The decision of whether to move your QuickBooks to the cloud can be a daunting one. After all, this means an entire modification in the IT department and sourcing. However, many CPAs and accounting firms are making a leap to the cloud.
Cloud hosting provides the ability to do accounting from anywhere, anytime in the world, and benefits the accountants in carrying various complex financial activities.
Cloud technology gives a better overview of your investments. It helps to improve collaboration with your team through the multi-user accessibility feature of the cloud. Users can access the same kind of applications via the internet, increasing efficiency, and thus improving cash flow.
QuickBooks Online is constantly adding new features to bring it closer to the desktop version, but still, there are many reasons to stick to Desktop one. If you want to give access to multiple users regardless of geographical location, or you want to access the software remotely or bring down the deployment cost, then hosting QuickBooks is probably the best solution.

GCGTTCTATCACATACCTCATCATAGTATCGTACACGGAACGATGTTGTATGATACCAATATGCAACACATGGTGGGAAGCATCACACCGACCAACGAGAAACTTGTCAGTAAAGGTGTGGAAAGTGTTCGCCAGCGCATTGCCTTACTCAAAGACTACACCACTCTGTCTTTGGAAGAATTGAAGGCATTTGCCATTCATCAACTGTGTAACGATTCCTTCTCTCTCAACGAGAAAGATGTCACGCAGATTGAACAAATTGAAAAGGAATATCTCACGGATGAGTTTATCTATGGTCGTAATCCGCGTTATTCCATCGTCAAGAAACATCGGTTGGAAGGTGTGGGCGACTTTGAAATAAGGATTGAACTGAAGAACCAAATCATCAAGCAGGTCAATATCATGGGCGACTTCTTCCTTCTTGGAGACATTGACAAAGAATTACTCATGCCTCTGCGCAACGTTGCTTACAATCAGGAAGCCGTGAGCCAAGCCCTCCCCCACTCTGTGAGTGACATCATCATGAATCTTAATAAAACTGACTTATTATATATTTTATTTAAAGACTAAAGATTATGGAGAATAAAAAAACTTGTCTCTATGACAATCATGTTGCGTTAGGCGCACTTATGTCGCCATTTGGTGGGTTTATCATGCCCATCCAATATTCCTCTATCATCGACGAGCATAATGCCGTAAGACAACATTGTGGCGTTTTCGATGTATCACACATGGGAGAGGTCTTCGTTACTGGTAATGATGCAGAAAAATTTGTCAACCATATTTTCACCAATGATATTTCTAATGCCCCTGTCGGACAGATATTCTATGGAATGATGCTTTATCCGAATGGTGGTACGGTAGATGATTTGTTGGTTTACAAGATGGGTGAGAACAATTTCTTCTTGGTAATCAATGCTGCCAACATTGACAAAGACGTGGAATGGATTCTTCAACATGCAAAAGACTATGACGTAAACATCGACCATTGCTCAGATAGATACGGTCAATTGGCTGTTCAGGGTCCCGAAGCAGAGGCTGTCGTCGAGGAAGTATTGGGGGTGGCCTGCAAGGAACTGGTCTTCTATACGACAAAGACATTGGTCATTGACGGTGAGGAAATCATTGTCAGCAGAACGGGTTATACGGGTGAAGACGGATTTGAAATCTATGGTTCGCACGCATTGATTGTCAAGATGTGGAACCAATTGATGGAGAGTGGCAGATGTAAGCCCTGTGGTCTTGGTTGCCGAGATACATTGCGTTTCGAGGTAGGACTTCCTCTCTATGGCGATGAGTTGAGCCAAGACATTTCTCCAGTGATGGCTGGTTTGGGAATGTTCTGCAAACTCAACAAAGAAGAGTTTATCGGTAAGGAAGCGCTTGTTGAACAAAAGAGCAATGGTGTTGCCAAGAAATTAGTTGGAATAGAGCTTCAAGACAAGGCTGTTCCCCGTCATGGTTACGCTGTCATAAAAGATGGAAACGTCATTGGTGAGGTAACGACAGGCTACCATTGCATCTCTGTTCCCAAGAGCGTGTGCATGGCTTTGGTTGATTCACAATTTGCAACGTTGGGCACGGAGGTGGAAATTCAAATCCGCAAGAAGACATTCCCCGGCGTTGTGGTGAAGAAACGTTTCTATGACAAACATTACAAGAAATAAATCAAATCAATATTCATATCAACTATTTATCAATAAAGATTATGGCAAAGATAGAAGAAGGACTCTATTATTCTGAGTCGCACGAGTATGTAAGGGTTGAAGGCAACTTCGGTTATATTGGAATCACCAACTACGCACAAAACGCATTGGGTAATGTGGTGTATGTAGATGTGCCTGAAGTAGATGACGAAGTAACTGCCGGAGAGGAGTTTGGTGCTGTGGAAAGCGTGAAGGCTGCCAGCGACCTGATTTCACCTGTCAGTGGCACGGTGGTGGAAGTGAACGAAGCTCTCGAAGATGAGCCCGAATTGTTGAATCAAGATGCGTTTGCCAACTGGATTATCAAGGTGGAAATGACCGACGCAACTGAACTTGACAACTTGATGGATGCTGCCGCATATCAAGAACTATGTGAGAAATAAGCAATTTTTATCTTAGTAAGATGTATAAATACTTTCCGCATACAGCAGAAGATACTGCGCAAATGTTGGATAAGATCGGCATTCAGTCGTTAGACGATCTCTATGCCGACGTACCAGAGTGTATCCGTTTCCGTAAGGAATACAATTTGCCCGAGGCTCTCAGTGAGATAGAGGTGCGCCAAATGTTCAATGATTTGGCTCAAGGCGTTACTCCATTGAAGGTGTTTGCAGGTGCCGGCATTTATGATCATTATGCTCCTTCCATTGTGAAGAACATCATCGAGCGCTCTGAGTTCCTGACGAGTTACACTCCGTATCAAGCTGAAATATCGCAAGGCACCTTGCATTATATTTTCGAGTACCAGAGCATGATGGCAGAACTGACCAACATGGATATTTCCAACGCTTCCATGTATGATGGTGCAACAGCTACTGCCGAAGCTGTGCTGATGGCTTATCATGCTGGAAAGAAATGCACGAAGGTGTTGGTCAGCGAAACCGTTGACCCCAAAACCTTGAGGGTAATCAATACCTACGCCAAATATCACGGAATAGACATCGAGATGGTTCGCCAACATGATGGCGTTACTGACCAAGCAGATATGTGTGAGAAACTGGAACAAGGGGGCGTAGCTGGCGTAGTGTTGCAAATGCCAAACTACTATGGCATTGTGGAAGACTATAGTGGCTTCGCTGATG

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Is there something that is holding you back from making a switch to the cloud?
In spite of garnering much attention in IT space, cloud technology continues to generate a lot of distortion. The dependence of cloud on the internet sows the doubt of insecurity among Small and Medium businesses (SMBs).
Let’s take a closer look at misconceptions in upgrading QuickBooks to the cloud and facts behind these myths.
Myth 1: I Don’t Know About This Technology
Well, the truth is that you are already using it. Online banking, sending emails, Google documents, and many such services are a part of cloud technology. Although the term is new, the concept of cloud has been evolving for years. With the high-adoption rates and investment, the cloud is a game-changing technology now.
Cloud, in simple terms, means storing and accessing the data over the internet instead of the computer’s hard drive. It involves delivering hosted services on the internet.
Private cloud is a scalable cloud environment that is built on an infrastructure dedicated exclusively to one organization, and only the specified client can operate.
Hybrid cloud, on the other hand, is an environment in which an organization manages some resources in-house and others provided externally. Thus, it is an integrated service utilizing both the private and the public clouds in order to perform distinct functions within the organization.
According to a forecast by Gartner, the total market share of the Public cloud is expected to reach 354.6 Billion US Dollars by the year 2022. The vice president of Gartner, Sid Nag, also points, “Building, implementing, and maturing cloud strategies will continue to be a top priority for years to come.”